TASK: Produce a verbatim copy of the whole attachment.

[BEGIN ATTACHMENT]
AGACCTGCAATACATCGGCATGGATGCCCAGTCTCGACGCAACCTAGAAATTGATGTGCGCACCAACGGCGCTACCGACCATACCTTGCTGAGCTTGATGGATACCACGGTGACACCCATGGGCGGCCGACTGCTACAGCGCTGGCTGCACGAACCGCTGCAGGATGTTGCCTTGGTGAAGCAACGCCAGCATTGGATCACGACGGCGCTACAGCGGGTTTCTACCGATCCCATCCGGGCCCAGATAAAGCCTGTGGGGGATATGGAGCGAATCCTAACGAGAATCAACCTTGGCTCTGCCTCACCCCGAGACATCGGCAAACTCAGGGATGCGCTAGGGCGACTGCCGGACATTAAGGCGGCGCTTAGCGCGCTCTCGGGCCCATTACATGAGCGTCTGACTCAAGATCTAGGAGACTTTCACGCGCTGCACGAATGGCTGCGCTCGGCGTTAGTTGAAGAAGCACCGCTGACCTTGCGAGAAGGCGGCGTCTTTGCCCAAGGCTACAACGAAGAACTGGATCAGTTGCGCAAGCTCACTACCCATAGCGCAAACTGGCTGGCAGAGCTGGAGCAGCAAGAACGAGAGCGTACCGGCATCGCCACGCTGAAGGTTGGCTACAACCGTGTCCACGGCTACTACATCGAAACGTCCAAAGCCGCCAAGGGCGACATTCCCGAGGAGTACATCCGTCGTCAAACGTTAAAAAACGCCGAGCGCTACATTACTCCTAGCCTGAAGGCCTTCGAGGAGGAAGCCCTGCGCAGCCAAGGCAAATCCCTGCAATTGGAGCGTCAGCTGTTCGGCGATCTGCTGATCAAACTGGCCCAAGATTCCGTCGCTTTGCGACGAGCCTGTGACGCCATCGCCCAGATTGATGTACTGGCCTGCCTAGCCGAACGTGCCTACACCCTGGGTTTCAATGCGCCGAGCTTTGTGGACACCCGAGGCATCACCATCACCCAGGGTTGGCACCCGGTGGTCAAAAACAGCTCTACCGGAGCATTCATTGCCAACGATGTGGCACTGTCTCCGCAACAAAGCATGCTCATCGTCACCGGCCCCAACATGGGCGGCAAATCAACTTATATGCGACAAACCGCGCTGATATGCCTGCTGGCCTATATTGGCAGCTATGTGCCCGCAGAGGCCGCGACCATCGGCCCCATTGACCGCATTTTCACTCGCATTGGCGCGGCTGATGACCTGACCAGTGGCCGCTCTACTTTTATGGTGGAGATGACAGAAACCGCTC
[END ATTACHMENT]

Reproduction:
AGACCTGCAATACATCGGCATGGATGCCCAGTCTCGACGCAACCTAGAAATTGATGTGCGCACCAACGGCGCTACCGACCATACCTTGCTGAGCTTGATGGATACCACGGTGACACCCATGGGCGGCCGACTGCTACAGCGCTGGCTGCACGAACCGCTGCAGGATGTTGCCTTGGTGAAGCAACGCCAGCATTGGATCACGACGGCGCTACAGCGGGTTTCTACCGATCCCATCCGGGCCCAGATAAAGCCTGTGGGGGATATGGAGCGAATCCTAACGAGAATCAACCTTGGCTCTGCCTCACCCCGAGACATCGGCAAACTCAGGGATGCGCTAGGGCGACTGCCGGACATTAAGGCGGCGCTTAGCGCGCTCTCGGGCCCATTACATGAGCGTCTGACTCAAGATCTAGGAGACTTTCACGCGCTGCACGAATGGCTGCGCTCGGCGTTAGTTGAAGAAGCACCGCTGACCTTGCGAGAAGGCGGCGTCTTTGCCCAAGGCTACAACGAAGAACTGGATCAGTTGCGCAAGCTCACTACCCATAGCGCAAACTGGCTGGCAGAGCTGGAGCAGCAAGAACGAGAGCGTACCGGCATCGCCACGCTGAAGGTTGGCTACAACCGTGTCCACGGCTACTACATCGAAACGTCCAAAGCCGCCAAGGGCGACATTCCCGAGGAGTACATCCGTCGTCAAACGTTAAAAAACGCCGAGCGCTACATTACTCCTAGCCTGAAGGCCTTCGAGGAGGAAGCCCTGCGCAGCCAAGGCAAATCCCTGCAATTGGAGCGTCAGCTGTTCGGCGATCTGCTGATCAAACTGGCCCAAGATTCCGTCGCTTTGCGACGAGCCTGTGACGCCATCGCCCAGATTGATGTACTGGCCTGCCTAGCCGAACGTGCCTACACCCTGGGTTTCAATGCGCCGAGCTTTGTGGACACCCGAGGCATCACCATCACCCAGGGTTGGCACCCGGTGGTCAAAAACAGCTCTACCGGAGCATTCATTGCCAACGATGTGGCACTGTCTCCGCAACAAAGCATGCTCATCGTCACCGGCCCCAACATGGGCGGCAAATCAACTTATATGCGACAAACCGCGCTGATATGCCTGCTGGCCTATATTGGCAGCTATGTGCCCGCAGAGGCCGCGACCATCGGCCCCATTGACCGCATTTTCACTCGCATTGGCGCGGCTGATGACCTGACCAGTGGCCGCTCTACTTTTATGGTGGAGATGACAGAAACCGCTC